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How I Handled the Need for a New Challenge

Written by Maria Peot, Event Planner

Back in 2011, when I decided to fully pursue my career in the events industry, I enrolled in the Meeting & Event Management Program at Madison College. Going back to school was a bit strange for me, but I had graduated from UW-Madison only a couple of years before, so getting back into school mode wasn’t too much of a stretch. And, this time, I was in school for something I was passionate about and KNEW that I wanted to do.

maria

Joining a Professional Organization

On the very first day of classes, my instructors encouraged all of the students to join Meeting Professionals International (MPI) to network and get to know people in the industry. This would be the connection to internships, jobs, resources, friendships, etc. as I pursued this new career. I jumped on the opportunity and joined the Wisconsin Chapter of MPI. The leaders in the organization saw me as an eager, motivated student with work experience, and seized the opportunity to get me involved in volunteering.

I have a hard time saying “no” when asked to do something, so I did A LOT for the organization. I joined the Spring Education Days planning committee; I was a liaison between the organization and the students in the Madison College program; I became co-editor of the Agenda Magazine, and eventually accepted a nomination to the Board of Directors.

My Time on the MPI-WI Board

While on the Board, I served in a variety of roles, each of which taught me something new about myself and working with other people. I grew a lot during this time, had three different day jobs, and expanded my network immensely. After several years on the board, I started to feel pressure to take the “presidency track.” This was TERRIFYING. As cool as it might be to say I served as President of the WI Chapter of MPI, I really had no desire to lead the organization, much less commit to three more years on the Board, countless hours of conference calls, numerous required events and conferences in and out of the state, and more. I declined not only the opportunity to pursue the role of President, but also declined a nomination to continue to serve on the Board for the coming year.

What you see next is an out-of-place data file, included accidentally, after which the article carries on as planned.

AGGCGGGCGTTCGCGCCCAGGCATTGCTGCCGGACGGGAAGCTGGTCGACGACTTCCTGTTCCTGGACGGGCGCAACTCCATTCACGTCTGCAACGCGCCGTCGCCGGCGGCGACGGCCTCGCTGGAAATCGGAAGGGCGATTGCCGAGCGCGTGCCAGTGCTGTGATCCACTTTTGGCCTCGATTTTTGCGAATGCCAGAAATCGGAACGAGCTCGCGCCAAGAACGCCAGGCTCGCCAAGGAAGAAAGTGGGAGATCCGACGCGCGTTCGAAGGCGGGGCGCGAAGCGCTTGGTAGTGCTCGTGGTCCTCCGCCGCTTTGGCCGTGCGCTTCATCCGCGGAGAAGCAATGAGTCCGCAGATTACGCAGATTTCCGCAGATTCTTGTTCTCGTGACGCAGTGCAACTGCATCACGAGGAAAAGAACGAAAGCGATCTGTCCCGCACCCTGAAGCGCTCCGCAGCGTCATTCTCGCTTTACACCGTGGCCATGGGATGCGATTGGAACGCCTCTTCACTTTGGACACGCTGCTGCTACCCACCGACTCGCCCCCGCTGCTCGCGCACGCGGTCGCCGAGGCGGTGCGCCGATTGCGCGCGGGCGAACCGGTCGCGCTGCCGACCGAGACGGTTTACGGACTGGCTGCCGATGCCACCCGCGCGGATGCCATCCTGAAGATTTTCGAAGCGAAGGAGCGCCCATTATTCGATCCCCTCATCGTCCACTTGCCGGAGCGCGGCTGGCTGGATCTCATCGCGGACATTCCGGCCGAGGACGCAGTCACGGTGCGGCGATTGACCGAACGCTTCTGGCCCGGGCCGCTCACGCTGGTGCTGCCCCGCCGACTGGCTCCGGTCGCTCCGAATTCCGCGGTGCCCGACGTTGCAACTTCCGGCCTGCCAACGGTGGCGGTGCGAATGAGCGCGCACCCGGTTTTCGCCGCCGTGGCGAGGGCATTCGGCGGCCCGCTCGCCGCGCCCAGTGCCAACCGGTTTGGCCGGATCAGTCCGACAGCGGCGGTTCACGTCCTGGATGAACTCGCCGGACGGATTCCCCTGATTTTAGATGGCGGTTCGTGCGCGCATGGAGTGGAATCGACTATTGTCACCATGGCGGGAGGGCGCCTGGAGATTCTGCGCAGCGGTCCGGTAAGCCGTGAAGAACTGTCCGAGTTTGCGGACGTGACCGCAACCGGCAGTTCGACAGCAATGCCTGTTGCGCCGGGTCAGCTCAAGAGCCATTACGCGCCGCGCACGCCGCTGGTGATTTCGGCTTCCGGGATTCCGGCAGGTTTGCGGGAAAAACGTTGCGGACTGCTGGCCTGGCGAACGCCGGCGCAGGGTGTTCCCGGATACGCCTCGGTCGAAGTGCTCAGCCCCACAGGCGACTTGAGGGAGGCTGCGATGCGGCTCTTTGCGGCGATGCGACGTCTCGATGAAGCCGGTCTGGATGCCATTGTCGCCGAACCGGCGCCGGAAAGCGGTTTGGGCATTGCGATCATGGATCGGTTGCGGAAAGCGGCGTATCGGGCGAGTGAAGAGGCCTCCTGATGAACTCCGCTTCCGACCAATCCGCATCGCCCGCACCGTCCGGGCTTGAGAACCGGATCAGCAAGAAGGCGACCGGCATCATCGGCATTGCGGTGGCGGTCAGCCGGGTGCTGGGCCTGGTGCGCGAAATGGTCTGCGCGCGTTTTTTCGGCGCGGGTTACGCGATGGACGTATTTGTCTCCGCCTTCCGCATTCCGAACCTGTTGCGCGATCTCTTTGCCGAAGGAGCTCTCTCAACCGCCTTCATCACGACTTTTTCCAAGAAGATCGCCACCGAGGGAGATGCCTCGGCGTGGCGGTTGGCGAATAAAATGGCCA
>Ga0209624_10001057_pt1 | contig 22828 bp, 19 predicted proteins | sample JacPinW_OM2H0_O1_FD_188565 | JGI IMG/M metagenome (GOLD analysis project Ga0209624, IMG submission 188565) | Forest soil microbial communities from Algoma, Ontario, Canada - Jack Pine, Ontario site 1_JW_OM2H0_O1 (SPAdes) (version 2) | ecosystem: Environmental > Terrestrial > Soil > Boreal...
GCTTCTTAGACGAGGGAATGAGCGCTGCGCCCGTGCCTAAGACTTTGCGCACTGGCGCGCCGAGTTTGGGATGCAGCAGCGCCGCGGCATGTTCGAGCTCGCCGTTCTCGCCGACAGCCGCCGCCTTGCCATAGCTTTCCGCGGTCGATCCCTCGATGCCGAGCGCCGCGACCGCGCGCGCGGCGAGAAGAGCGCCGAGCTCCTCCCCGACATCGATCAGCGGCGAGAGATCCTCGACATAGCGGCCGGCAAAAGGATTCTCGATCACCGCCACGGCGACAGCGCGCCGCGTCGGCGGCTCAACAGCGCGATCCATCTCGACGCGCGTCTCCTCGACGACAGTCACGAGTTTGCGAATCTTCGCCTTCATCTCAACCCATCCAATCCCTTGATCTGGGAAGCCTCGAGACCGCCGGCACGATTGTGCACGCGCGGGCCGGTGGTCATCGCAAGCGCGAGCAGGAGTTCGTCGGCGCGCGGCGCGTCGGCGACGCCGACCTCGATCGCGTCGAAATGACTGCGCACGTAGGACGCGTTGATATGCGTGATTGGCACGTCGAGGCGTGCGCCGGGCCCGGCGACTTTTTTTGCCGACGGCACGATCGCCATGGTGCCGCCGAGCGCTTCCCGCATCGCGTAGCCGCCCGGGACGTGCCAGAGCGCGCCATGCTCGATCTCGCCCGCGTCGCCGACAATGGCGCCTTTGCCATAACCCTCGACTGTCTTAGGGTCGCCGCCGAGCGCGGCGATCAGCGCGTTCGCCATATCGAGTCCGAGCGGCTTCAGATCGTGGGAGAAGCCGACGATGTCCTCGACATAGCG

This was not an easy decision for me. MPI-WI had become a family to me, and many of my friends are people I met through this organization. I looked forward to the monthly Board meetings and education sessions, and not just because it meant a day out of the office. Why was I leaving this?

The answer came pretty quickly to me…I was no longer getting out of MPI-WI what I was putting into it. The volunteerism, which originally was enjoyable and rewarding, had become stale and boring and now felt like a chore. Once I came to this realization, I knew I was making the right decision and no longer doubted myself. Phew!

The Challenge

But now…what was I going to do with all my time? I’ve been involved in organizations and volunteering my entire life. In grade school, it was Girl Scouts. In middle school, I volunteered with my family for the Wisconsin Donor Network. In high school and college, I was involved with countless groups and organizations, many of which included a volunteer component. After graduating college, I volunteered weekly at the Ronald McDonald House in Madison. I was always part of SOMETHING outside of work and school, and I didn’t want to lose that aspect of my life.